Adaptive optics has been successful in correcting phase aberrations introduced by the atmosphere in astronomical imaging. This technique recently has been extended to ophthalmic imaging in humans. In this talk I will briefly discuss the motivation for in vivo imaging and I will present the current technique our lab uses for imaging the mouse retina. Finally, I will explain difficulties that arise when applying adaptive optics to mouse retinal imaging and how we implement adaptive optics into our imaging system.

David Biss

David Biss received his Ph.D. in optics from the University of Rochester's Institute of Optics in 2005. His thesis, "Focal Field Interactions from Cylindrical Vector Beams," dealt with the interaction of small particles and edges with focused inhomogeneously polarized beams. After graduation David left Rochester, NY and moved to Boston to pursue a position as a post-doctoral researcher at the Schepens Eye Research Institute. He is currently working with the Advanced Microscopy Program at the Wellman Center for Photomedicine, Massachusetts General Hospital, to develop an adaptive optics system for in vivo imaging of the mouse retina.

Read more: Feb. 15, 2007, David Biss

Jan. 18, 2007, Dr. Dowling

LEDs: From Indicators to General Illumination

It seems LEDs are everywhere these days, generating as much hype as they do light. There is no doubt that LEDs are a quickly improving semiconductor-based technology that is being used in an increasing number of applications. Today LEDs offer a cost-effective, energy-efficient, low-maintenance method of generating light and providing effects with sophisticated control. Color Kinetics is the pioneer in integrated, LED-based lighting systems for wide-ranging applications and offers a ringside seat into this active and growing industry. The talk will cover LED technology, features, products, and the many applications of LEDs to lighting.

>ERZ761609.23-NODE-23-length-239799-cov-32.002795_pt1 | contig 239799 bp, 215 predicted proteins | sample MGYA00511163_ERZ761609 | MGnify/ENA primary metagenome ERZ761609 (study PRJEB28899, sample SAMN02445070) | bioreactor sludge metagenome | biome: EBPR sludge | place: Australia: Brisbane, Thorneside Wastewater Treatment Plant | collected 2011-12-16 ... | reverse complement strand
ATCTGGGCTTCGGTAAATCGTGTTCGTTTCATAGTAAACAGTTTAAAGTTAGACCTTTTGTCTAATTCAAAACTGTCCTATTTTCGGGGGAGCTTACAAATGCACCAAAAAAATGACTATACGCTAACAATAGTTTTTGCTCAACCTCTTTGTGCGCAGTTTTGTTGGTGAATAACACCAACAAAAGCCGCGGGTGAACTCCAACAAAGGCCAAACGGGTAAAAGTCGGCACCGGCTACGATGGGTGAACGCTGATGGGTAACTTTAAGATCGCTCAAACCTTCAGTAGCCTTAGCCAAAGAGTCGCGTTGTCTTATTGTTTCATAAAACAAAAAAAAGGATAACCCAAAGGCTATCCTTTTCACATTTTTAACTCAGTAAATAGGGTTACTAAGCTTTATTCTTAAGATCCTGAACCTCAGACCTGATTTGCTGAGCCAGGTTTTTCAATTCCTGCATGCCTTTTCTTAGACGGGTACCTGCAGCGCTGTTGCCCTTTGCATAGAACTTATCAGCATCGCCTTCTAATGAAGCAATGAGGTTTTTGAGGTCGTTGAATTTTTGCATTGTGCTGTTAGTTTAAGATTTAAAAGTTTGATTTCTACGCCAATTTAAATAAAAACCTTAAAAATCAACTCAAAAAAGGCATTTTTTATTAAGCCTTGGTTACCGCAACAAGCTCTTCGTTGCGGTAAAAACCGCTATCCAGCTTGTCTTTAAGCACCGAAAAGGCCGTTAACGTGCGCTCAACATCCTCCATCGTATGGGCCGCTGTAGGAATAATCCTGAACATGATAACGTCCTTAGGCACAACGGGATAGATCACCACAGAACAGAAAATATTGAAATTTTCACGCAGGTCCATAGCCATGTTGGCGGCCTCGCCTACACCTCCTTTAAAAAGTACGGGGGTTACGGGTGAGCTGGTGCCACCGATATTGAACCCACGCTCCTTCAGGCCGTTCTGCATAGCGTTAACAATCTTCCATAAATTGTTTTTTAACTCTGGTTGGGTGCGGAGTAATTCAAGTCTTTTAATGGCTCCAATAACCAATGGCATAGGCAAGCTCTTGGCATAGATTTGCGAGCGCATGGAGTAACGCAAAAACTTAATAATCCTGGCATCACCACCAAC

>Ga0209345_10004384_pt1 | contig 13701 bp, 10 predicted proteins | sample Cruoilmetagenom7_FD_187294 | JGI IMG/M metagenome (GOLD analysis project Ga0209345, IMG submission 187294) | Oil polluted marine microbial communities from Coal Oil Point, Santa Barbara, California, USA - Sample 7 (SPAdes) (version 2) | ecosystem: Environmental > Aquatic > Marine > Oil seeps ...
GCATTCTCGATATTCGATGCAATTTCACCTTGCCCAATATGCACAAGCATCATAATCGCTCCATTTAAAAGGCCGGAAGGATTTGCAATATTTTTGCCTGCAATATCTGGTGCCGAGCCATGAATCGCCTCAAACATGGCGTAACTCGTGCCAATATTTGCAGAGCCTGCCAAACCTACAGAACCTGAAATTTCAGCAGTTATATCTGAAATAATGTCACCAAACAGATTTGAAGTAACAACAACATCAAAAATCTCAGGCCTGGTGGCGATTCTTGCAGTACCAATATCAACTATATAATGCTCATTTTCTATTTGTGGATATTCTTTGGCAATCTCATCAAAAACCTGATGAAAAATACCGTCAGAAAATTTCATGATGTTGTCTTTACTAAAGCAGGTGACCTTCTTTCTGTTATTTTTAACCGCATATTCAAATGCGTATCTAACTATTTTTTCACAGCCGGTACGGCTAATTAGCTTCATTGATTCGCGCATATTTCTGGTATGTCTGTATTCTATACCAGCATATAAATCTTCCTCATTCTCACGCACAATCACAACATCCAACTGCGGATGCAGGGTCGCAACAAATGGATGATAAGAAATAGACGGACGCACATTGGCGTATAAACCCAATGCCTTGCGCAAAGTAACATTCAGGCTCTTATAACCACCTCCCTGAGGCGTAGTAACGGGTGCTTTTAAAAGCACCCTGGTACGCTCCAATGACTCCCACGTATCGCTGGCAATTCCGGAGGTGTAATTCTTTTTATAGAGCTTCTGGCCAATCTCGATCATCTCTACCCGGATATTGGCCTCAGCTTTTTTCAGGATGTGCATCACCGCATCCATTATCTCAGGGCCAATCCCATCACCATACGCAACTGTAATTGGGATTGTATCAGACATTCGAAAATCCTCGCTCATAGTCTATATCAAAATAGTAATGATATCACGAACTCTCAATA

Dr. Dowling

As Vice President of Innovation, Dr. Dowling oversees many programs and initiatives designed to keep Color Kinetics at the forefront of LED lighting. He joined the company in early 1999 as Director of Engineering, and continues to be integral to the research and development fueling many of Color Kinetics. successful products, technologies and market applications. He is an inventor and co-inventor on numerous Color Kinetics patents, and also leads the company.s government programs.

Beyond his work at Color Kinetics, Dr. Dowling actively engages with many industry organizations to advance adoption of LED lighting, including the creation of much-needed industry standards. He currently serves as Chairman of the National Electrical Manufacturers Association (NEMA) Solid-State Lighting Section, and as Chairman of the Next Generation Lighting Industry Alliance (NGLIA). He was instrumental in the formation of the Solid-State sub-committee within the Illuminating Engineering Society (IES) Testing Procedures Committee (TPC). Dr. Dowling is also active within the education community, teaching lighting at the New England Institute of Art and lecturing at many lighting and design programs. He is a well-known industry advocate with numerous published articles and speaking engagements to his credit. Prior to Color Kinetics, Dr. Dowling was Chief Robotics Engineer for PRI Automation, the leader in advanced factory automation systems and software for the semiconductor industry. He has over 15 years of experience in advanced robotics engineering at the Field Robotics Center of Carnegie Mellon University, where, as a scientist, he led a number of projects including a Lunar Rover demo, robots for Space Shuttle Inspection and Shuttle ground operations at NASA.s Kennedy Space Center, and the Mars Rover Project. Dr. Dowling has also consulted for many companies, including Shell Oil and Apple Computer, and was a founding principal of a medical robotics company.

Dr. Dowling received his undergraduate degree in Mathematics and masters and Ph.D. degrees in Robotics from Carnegie Mellon University.

Read more: Jan. 18, 2007, Dr. Dowling